School of Business, WUYI University - China
Email: [email protected]
Qingdao University - China
Email: [email protected]
Newcastle Business School, The University of Newcastle - Newcastle, Australia
Email: [email protected]
Dr. Sang-Bing Tsai is currently the Professor at Wuyi University, China. He is both Technology Management and Business Management PhD. Dr. Tsai is the Editor-in-Chief for the Journal of Organizational and End User Computing. He also is the Associate Editor for Journal of Global Information Management, as well as serving on the editorial boards of 20 other journals. His recent research interests in, Computer science, Big data and Applied Mathematics. He has well over 150 published peer-reviewed journal articles.
Dr. Wei Liu is currently the Distinguished Professor at the Business School, Qingdao University, which has ranked as a top 500 university worldwide. He is also duly elected a Fellow of the Royal Society of Arts (RSA), Full Member of the Sigma Xi and Life Member of the Beta Gamma Sigma (BGS). He received his Ph.D. in international business from the University of Sydney, a world-renowned university with a high
reputation, especially in international business research. Professor Liu’s current research broadly covers international business, corporate strategy, innovation and entrepreneurship, and sustainable environmental management. Professor Liu has published numerous peer-reviewed articles that appeared in SSCI/SCI-indexed journals, including Technological Forecasting & Social Change (SSCI-Q1), Journal of Business Research (SSCI-Q1), Emerging Markets Review (SSCI-Q1), Finance Research Letters (SSCI-Q1), Renewable & Sustainable Energy Reviews (IF>10), One Earth (Cell Press), and others. In addition, he published a book titled “The Belt and Road Strategy in International Business and Administration”, which enriches the Belt and Road research from the international business perspective. Professor Liu has served as the Managing Editor for the Journal of Organizational and End User Computing (SSCI Q2), and guest-edited special issues for the International Journal of Technology Management, European Journal of International Management, Journal of Organizational and End User Computing, and others. He also co-organised the conferences such as “One Belt One Road” and Corporation Globalization 2019 and served as the member in associations such as Academy of Management, Academy of International Business. Professor Liu has received a number of honors, awards and grants for his research, such as the First Author of “Hot Paper” and “Highly Cited Paper” in Essential Science Indicators (ESI), Academy of Management Annual Meeting GWU-CIBER Best Paper (Finalist), Academy of International Business Annual Meeting.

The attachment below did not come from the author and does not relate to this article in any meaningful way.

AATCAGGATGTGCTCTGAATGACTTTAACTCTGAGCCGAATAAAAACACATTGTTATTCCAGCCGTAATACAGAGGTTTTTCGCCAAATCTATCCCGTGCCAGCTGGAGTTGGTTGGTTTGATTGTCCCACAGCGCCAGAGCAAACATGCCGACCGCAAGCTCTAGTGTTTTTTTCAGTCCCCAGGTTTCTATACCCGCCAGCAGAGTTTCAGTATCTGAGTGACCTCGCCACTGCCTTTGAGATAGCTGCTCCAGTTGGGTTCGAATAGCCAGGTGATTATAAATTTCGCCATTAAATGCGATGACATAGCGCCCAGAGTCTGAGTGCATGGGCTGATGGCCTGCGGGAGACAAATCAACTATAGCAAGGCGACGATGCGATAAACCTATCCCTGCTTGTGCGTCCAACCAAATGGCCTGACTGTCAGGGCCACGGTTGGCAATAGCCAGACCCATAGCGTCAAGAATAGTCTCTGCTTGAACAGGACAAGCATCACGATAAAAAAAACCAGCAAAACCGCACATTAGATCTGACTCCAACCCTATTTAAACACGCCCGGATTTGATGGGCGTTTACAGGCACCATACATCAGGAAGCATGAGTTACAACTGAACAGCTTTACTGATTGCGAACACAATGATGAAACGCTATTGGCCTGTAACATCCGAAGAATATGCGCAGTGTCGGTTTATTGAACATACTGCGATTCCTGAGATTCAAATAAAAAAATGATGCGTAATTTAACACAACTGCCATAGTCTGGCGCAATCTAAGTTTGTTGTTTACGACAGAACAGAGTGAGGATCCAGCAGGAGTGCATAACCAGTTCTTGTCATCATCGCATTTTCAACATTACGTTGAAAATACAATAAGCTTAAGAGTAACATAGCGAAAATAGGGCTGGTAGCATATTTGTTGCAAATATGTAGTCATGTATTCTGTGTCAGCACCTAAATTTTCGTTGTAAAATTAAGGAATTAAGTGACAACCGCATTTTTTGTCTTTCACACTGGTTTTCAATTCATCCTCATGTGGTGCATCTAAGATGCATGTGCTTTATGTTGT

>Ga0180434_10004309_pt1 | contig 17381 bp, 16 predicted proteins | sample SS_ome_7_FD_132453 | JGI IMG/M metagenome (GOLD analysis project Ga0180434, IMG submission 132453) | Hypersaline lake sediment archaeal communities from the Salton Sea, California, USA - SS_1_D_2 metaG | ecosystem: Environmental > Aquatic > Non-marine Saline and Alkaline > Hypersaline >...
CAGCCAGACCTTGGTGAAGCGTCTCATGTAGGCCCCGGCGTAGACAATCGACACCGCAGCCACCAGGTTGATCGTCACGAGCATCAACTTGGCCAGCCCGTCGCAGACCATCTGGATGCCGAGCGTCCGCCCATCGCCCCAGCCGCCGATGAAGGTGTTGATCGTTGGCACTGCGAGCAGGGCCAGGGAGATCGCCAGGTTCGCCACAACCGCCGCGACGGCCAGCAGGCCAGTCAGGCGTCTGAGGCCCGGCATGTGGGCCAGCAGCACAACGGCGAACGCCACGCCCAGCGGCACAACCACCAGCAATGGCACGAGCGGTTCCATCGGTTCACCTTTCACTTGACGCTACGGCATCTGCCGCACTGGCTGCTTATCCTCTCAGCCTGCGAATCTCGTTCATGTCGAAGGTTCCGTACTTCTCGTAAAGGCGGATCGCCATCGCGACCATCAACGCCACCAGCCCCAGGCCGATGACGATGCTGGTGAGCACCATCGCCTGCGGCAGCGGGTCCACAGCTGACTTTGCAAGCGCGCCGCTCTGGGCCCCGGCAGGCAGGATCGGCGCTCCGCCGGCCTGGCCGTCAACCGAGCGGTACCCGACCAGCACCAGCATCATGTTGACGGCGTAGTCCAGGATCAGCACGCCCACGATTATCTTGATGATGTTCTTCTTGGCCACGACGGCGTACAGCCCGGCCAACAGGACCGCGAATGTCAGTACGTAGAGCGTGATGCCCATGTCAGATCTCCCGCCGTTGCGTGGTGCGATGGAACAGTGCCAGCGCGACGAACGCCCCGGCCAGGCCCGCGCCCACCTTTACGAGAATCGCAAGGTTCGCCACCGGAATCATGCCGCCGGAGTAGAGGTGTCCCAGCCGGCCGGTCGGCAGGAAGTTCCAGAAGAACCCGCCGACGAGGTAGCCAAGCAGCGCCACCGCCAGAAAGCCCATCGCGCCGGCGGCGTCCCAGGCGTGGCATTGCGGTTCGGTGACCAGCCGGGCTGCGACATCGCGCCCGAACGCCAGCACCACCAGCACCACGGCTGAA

Dr. David Xuefeng Shao is a lecturer in management at The University of Newcastle. He earned his PhD degree in International Business from UNSW. His research has appeared in different A journals on ABDC list including Technological Forecasting & Social Change, Safety Science, Journal of Environmental Management, Enterprise Information Systems, Pacific-Basin Finance Journal and Finance Research Letters. He is in the editorial board of different journals including Management and Organization Review and Journal of International Management. He has published over 50 published peer-reviewed journal articles. His recent research interests in Business Management, Big data and Environmental Management.